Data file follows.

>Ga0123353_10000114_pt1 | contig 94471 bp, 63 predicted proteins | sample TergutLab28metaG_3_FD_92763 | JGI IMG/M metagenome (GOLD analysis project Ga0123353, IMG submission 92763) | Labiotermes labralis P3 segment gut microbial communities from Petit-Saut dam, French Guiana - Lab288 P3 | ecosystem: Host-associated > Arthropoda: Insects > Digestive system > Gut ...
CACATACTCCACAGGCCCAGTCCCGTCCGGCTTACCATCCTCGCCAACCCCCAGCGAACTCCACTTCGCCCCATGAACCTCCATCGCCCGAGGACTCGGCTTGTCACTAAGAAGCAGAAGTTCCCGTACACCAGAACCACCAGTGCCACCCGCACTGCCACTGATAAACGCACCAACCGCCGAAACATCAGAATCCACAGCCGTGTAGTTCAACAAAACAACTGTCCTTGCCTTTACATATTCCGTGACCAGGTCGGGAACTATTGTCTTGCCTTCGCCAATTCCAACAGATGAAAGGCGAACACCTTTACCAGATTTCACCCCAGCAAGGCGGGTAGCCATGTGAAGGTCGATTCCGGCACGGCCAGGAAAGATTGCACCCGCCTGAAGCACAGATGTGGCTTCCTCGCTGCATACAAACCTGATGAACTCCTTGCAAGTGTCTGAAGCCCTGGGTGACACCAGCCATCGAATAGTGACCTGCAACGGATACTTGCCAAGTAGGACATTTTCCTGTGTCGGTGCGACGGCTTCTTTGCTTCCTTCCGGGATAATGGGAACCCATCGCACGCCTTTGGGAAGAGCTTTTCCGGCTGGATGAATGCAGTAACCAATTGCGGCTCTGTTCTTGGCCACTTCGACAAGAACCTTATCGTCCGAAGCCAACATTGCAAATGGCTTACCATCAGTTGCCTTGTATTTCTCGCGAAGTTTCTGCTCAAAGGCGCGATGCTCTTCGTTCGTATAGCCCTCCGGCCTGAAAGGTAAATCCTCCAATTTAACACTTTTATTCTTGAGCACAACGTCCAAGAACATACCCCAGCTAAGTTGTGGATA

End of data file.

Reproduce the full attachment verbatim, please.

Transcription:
>Ga0123353_10000114_pt1 | contig 94471 bp, 63 predicted proteins | sample TergutLab28metaG_3_FD_92763 | JGI IMG/M metagenome (GOLD analysis project Ga0123353, IMG submission 92763) | Labiotermes labralis P3 segment gut microbial communities from Petit-Saut dam, French Guiana - Lab288 P3 | ecosystem: Host-associated > Arthropoda: Insects > Digestive system > Gut ...
CACATACTCCACAGGCCCAGTCCCGTCCGGCTTACCATCCTCGCCAACCCCCAGCGAACTCCACTTCGCCCCATGAACCTCCATCGCCCGAGGACTCGGCTTGTCACTAAGAAGCAGAAGTTCCCGTACACCAGAACCACCAGTGCCACCCGCACTGCCACTGATAAACGCACCAACCGCCGAAACATCAGAATCCACAGCCGTGTAGTTCAACAAAACAACTGTCCTTGCCTTTACATATTCCGTGACCAGGTCGGGAACTATTGTCTTGCCTTCGCCAATTCCAACAGATGAAAGGCGAACACCTTTACCAGATTTCACCCCAGCAAGGCGGGTAGCCATGTGAAGGTCGATTCCGGCACGGCCAGGAAAGATTGCACCCGCCTGAAGCACAGATGTGGCTTCCTCGCTGCATACAAACCTGATGAACTCCTTGCAAGTGTCTGAAGCCCTGGGTGACACCAGCCATCGAATAGTGACCTGCAACGGATACTTGCCAAGTAGGACATTTTCCTGTGTCGGTGCGACGGCTTCTTTGCTTCCTTCCGGGATAATGGGAACCCATCGCACGCCTTTGGGAAGAGCTTTTCCGGCTGGATGAATGCAGTAACCAATTGCGGCTCTGTTCTTGGCCACTTCGACAAGAACCTTATCGTCCGAAGCCAACATTGCAAATGGCTTACCATCAGTTGCCTTGTATTTCTCGCGAAGTTTCTGCTCAAAGGCGCGATGCTCTTCGTTCGTATAGCCCTCCGGCCTGAAAGGTAAATCCTCCAATTTAACACTTTTATTCTTGAGCACAACGTCCAAGAACATACCCCAGCTAAGTTGTGGATA